Ecologists have previously found that trees communicate and share nutrients by using underground fungal networks. Researchers have being studying this further and now speculate that fungal networks are able to communicate through a language made up of up to 50 “words.”
A study led by Andrew Adamatzky from the University of the West of England analyzed patterns of electrical train spikes generated by fungi. Researchers found that surges of electrical activity resembled the human language.
To record these electrical activities, researchers inserted microelectrodes into the substrates of four fungi species, namely the ghost fungi (Omphalotus nidiformis), enoki fungi (Flammulina velutipes), split gill fungi (Schizophyllum commune), and caterpillar fungi (Cordyceps militaris).
Researchers theorized that fungi use electricity as a means of communication. To prove this, they first quantified the recorded train spikes into sequences of bytes. They then needed to figure out the individual words that were being used by fungi. The data sequence they got just represented a series of spikes, so they needed to determine when a new word was being communicated and when that word stopped.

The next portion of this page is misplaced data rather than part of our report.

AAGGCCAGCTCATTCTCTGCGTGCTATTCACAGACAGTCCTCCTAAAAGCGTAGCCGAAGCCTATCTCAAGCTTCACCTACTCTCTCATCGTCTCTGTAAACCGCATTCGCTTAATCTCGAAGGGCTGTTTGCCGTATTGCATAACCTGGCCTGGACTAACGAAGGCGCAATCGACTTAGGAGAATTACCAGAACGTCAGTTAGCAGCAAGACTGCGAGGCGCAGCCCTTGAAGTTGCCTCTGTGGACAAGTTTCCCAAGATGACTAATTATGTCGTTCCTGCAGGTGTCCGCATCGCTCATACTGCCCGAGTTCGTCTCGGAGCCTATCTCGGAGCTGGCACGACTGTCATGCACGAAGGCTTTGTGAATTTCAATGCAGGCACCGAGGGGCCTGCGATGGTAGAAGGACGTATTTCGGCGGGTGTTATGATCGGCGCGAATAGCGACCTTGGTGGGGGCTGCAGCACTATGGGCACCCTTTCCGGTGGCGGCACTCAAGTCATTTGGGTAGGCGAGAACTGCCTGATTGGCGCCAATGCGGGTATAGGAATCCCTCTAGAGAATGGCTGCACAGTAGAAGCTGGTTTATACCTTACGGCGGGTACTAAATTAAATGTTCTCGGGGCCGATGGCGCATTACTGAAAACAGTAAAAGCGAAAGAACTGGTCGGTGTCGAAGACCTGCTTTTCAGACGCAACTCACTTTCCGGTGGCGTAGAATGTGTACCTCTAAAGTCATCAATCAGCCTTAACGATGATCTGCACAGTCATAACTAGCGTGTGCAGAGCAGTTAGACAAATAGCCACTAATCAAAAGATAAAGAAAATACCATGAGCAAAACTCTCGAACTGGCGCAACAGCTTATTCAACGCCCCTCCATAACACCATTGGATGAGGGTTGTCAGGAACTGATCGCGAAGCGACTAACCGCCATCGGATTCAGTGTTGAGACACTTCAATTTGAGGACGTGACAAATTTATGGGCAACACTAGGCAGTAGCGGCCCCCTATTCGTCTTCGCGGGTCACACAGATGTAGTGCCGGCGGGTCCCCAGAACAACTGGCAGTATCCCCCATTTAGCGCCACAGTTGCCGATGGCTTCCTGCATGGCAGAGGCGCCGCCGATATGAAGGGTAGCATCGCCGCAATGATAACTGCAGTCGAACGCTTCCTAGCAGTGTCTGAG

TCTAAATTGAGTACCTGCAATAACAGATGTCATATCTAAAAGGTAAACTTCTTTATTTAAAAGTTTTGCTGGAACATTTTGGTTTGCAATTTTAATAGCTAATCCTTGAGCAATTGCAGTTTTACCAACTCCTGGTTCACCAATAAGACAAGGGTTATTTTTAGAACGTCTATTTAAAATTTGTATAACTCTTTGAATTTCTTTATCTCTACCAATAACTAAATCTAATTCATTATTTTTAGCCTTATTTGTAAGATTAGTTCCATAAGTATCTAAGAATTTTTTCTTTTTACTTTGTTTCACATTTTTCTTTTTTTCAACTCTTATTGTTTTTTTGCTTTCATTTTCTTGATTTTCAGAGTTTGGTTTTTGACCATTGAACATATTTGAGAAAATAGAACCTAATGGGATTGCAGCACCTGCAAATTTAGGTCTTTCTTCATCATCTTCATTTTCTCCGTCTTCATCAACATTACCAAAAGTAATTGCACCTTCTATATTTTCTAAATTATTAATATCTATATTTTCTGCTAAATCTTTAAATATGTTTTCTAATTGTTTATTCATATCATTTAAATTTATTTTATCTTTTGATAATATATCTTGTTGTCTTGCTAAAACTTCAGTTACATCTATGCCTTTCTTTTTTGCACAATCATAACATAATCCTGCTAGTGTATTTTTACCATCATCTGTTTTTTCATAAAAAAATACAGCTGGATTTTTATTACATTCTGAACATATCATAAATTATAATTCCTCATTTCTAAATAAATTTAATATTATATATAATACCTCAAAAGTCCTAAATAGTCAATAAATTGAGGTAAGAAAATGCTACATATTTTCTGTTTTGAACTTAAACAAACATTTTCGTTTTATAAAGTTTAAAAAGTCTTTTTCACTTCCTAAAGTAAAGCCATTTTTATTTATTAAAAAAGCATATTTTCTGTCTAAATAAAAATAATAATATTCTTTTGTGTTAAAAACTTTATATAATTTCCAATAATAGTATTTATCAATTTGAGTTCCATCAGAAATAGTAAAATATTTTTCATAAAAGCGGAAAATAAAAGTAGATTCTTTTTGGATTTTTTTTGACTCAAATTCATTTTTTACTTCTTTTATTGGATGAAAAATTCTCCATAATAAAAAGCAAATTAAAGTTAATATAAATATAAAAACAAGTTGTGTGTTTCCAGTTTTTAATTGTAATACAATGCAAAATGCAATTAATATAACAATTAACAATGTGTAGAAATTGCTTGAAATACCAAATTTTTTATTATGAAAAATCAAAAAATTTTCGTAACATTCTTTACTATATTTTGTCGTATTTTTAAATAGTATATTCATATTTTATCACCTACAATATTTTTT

To do this, they compared the fungal language to human languages. In the English language, the average word length is at 4.8 letters. They saw a similarity in the case of the caterpillar fungi which recorded an average of 4.7 spikes in every burst. In another example, the split gill fungi recorded an average of 4.4 spikes in every burst. This is comparable to the Greek language, which has an average word length of 4.45 letters.
Researchers found that the four fungi species they tested used up to 50 words, but for the most part, they only used around 15-20.
Other scientists are not fully on board yet as these electrical activities may actually mean nothing. Researchers will need more proof before the science community can fully establish the existence of a fungal language.